Hiring is a lot like sales: They’re both sheer numbers games. However, if you approach the process strategically, you can play the game smart.

For the last four years, I’ve been the leader of talent acquisition at an advertising tech company, which has grown to nearly 150 employees after beginning with a just roster of under 100 when I first started.

The current hiring landscape reflects a rising employee turnover rate. Therefore, it’s crucial to hire candidates that will grow with your company and stick around for the long haul. Here, I outline several interview tips to help hiring managers think outside the box and really get to know candidates.


Hiring managers across the board tend to put too much emphasis on résumés during the interview process. Remember, the interview is your chance to get to know who the candidate really is, beyond the content of their résumé. Stay away from the “résumé quiz,” where you make the candidate read every bullet point aloud. I like to start my interviews with a simple, no-frills, “tell me about yourself.” It sets a friendly, casual tone that makes it easier to establish a genuine connection. If the candidate still sticks to their résumé, I’ll ask, “what would I not know about you from only looking at your résumé?”


It’s common knowledge that structured interviews lead to unbiased, more consistent results. However, you have to be careful that your company does not come off as robotic or overly rigid—so don’t fret if you don’t get through every planned question. Let the interview become a conversation and pepper in the preset questions that are most relevant to what you’re talking about. If you’re too focused on ticking every question off your list, you won’t actually learn about the candidate.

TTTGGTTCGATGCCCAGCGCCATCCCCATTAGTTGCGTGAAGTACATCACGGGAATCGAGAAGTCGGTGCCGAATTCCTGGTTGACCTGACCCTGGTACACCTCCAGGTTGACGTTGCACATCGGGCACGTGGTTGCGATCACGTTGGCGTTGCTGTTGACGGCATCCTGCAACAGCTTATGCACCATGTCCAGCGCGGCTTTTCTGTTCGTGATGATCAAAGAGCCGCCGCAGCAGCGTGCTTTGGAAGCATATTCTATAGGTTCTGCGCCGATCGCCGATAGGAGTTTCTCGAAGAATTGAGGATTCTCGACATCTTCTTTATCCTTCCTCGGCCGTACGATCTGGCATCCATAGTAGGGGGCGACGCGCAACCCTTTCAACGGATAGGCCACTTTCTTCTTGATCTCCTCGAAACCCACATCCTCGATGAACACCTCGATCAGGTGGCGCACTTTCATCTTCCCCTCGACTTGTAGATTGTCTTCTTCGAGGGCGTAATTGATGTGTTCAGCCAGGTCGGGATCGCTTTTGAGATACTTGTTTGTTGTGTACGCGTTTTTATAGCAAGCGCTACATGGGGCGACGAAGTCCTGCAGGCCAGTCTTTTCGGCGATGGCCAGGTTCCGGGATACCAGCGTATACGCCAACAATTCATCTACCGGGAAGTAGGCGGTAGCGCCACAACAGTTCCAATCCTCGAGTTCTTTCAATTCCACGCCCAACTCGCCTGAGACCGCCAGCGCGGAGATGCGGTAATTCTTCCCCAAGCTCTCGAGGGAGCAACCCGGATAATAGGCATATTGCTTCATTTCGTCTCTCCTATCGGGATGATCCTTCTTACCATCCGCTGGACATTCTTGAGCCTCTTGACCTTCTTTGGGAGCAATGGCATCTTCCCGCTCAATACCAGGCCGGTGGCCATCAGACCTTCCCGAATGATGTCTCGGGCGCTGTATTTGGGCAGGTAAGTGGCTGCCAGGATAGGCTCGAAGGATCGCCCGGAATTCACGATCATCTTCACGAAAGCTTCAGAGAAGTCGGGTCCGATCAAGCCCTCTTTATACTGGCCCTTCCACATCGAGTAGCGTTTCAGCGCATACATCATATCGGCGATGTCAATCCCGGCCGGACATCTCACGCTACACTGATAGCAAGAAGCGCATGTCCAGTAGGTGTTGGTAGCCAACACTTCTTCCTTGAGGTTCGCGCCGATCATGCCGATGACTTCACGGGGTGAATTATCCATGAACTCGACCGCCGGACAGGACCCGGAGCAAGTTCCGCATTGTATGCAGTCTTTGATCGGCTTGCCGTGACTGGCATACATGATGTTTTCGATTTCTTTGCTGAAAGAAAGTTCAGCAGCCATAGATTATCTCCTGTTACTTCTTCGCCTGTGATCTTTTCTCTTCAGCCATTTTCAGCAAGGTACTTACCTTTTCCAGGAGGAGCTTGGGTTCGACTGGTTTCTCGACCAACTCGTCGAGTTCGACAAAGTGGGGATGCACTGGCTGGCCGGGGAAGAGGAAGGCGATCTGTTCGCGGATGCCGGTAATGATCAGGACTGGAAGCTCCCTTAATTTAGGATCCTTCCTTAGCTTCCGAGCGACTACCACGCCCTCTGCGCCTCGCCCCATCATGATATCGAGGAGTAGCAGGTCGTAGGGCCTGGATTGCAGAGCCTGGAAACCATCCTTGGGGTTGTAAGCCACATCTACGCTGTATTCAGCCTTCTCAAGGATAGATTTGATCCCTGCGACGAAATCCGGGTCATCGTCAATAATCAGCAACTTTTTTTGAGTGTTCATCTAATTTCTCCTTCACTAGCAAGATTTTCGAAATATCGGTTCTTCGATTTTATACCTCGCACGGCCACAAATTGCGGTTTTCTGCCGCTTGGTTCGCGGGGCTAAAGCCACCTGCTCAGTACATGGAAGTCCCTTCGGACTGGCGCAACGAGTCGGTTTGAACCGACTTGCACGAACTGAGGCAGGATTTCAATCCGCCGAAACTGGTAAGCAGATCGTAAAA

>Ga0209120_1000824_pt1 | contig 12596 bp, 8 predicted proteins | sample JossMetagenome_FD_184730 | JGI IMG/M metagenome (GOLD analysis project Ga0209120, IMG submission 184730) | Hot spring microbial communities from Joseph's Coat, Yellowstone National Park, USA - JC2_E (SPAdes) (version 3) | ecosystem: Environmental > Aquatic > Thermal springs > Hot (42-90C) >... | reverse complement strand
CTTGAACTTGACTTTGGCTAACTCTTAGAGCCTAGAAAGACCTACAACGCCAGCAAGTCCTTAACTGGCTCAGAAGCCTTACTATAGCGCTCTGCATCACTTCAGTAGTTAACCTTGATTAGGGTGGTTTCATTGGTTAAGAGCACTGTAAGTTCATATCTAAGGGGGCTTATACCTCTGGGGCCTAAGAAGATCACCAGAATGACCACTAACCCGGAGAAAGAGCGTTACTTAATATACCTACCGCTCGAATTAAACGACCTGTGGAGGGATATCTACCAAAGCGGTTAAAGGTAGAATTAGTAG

Since I work at an advertising company, my favorite question to ask candidates is, “what is the brand that you admire the most?” Their answer shows me that they are genuinely interested in the advertising world, no matter what brand they choose (my personal answer is Nike). Especially when it comes to entry-level candidates without much experience, it’s much easier to gauge their interest in an industry than in a specific position. If your industry is finance, ask about a candidate’s most recent stock they bought. If your industry is architecture, ask a candidate’s favorite monument. Candidates should feel passionate about the industry in which they’re applying for a job. Don’t forget to follow up with a simple, “why?”


I’m a firm believer that you should hire for ambition and intelligence rather than solely based on past experience. Every company is different–and no matter what hard skill you have coming in, it’ll be a learning experience at a new company. Focus on finding candidates that are teachable and ready to learn, and look for signs that someone has a strong work ethic and positive attitude.


It’s easy to get caught up in the specific role a candidate is applying for. It makes sense; it was on the job posting and it’s why the person is here. But when I interview candidates, I don’t focus on short term career goals. Instead, I steer the conversation toward long-term career trajectories.

For example, when a recent college graduate applies for a coordinator role, I spend a lot of time in the interview talking about long-term opportunities at the company—1, 2, and even 3 years in the future. Ask probing questions about the skills the candidate would like to learn, or areas where they’d like to focus once they master the role they are applying for.

Remember that every hire is an investment–one that you hope lasts for many years; it’s incumbent on you to get them excited not just about tomorrow but about the next few years at the company. (Note: This does not mean you should ask my least favorite interview question, the dreaded “where do you see yourself in five years?” I’ve been working for eight years and I’ve never had a concrete five-year plan.)

Provide different down-the-line career paths, and let the candidate tell you which ones they’re interested in.

Hiring candidates that stick around and become top contributors for years is crucial to maintaining any growing company. A company hoping to foster long-time staff tenures should put time into having genuine conversations during their interview process, including how they grow and develop when they come on-board to your company.

Julie Kim is the senior director of talent acquisition at the advertising and technology company, Jun Group.

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